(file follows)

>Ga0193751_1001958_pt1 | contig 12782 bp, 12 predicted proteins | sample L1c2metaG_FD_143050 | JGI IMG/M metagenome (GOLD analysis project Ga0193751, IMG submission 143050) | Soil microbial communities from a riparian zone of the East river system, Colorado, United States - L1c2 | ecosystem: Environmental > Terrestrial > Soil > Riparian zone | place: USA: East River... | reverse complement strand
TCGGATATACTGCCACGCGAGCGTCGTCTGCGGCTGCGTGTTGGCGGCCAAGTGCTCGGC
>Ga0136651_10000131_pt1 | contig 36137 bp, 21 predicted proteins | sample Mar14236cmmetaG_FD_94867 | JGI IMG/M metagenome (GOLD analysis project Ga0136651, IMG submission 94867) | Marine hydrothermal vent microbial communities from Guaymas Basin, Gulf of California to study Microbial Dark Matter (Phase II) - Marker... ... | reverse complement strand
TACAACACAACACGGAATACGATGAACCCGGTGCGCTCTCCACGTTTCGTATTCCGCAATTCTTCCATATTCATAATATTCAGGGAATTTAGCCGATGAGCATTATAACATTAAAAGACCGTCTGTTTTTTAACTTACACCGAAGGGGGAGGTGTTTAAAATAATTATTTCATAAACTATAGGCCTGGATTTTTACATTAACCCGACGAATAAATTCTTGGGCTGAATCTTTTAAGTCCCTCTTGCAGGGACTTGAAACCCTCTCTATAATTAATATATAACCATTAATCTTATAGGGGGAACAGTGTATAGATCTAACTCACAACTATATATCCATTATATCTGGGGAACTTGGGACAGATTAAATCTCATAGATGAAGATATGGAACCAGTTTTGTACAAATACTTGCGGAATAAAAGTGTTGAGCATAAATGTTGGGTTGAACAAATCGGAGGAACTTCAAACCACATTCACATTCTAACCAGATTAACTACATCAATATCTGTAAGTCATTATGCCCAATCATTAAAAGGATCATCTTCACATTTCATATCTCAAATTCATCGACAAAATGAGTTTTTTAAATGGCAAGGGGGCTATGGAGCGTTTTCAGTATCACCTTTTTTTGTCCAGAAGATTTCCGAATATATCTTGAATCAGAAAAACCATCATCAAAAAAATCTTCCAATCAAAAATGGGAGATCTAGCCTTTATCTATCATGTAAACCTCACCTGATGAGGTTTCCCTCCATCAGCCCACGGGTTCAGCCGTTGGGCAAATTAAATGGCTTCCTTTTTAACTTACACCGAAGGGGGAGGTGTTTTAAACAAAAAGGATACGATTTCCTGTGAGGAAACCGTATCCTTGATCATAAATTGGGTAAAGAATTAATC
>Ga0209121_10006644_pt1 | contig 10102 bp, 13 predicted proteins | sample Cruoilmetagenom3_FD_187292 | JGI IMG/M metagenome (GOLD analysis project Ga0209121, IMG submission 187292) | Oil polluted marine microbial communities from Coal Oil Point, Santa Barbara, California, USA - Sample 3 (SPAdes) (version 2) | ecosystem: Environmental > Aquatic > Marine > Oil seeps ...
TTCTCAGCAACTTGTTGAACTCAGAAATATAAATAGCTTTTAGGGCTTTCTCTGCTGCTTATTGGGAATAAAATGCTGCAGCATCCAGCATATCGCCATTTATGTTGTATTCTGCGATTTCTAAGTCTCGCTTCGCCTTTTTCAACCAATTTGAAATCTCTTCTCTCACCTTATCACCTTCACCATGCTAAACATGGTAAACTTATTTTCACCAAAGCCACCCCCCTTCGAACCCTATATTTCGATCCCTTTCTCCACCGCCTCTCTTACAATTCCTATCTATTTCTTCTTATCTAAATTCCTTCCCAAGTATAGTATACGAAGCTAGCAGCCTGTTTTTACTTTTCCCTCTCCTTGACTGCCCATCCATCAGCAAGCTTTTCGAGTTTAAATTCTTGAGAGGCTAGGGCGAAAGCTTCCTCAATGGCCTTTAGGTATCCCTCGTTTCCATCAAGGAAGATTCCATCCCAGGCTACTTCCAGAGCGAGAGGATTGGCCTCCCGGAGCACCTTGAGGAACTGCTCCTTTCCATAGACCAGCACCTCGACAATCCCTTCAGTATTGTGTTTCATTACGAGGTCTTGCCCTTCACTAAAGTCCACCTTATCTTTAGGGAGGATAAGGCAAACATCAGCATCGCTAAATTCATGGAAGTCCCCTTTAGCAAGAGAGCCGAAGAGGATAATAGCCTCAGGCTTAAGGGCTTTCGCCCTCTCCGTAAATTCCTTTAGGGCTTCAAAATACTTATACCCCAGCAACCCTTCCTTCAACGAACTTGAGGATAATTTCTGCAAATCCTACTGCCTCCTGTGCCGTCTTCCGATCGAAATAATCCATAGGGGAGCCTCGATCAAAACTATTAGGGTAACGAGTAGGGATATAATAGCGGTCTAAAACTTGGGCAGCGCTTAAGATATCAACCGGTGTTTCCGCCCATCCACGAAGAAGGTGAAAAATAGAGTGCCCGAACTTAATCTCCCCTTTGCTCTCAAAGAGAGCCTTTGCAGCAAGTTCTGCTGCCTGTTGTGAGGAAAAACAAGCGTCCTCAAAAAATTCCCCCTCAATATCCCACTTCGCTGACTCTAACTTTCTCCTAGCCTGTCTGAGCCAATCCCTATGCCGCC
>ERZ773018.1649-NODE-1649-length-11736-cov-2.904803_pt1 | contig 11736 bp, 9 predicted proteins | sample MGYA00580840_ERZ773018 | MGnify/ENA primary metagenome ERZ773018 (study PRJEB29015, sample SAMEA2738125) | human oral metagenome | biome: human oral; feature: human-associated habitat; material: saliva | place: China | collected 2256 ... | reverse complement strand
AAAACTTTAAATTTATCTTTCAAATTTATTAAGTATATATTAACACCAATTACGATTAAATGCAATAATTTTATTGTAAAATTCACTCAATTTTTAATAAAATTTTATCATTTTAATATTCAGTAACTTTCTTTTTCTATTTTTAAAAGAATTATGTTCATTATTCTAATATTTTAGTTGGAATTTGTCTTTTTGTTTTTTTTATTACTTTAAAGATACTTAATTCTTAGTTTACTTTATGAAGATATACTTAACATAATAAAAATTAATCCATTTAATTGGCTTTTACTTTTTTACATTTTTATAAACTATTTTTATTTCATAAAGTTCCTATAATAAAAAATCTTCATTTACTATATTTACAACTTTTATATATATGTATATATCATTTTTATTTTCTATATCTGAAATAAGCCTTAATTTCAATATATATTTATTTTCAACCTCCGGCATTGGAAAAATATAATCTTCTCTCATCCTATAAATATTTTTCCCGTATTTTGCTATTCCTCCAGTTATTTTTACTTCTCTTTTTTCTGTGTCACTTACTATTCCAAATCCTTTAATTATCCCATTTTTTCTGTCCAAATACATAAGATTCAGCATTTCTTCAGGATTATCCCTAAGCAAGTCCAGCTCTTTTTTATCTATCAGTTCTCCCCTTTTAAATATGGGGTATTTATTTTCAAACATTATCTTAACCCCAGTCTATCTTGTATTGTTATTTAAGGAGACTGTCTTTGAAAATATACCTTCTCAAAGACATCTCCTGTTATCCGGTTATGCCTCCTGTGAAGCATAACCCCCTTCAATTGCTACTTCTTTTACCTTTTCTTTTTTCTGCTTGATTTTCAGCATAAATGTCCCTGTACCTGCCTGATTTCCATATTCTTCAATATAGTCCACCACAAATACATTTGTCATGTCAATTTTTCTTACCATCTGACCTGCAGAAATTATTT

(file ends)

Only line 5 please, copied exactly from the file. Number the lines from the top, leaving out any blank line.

>Ga0209121_10006644_pt1 | contig 10102 bp, 13 predicted proteins | sample Cruoilmetagenom3_FD_187292 | JGI IMG/M metagenome (GOLD analysis project Ga0209121, IMG submission 187292) | Oil polluted marine microbial communities from Coal Oil Point, Santa Barbara, California, USA - Sample 3 (SPAdes) (version 2) | ecosystem: Environmental > Aquatic > Marine > Oil seeps ...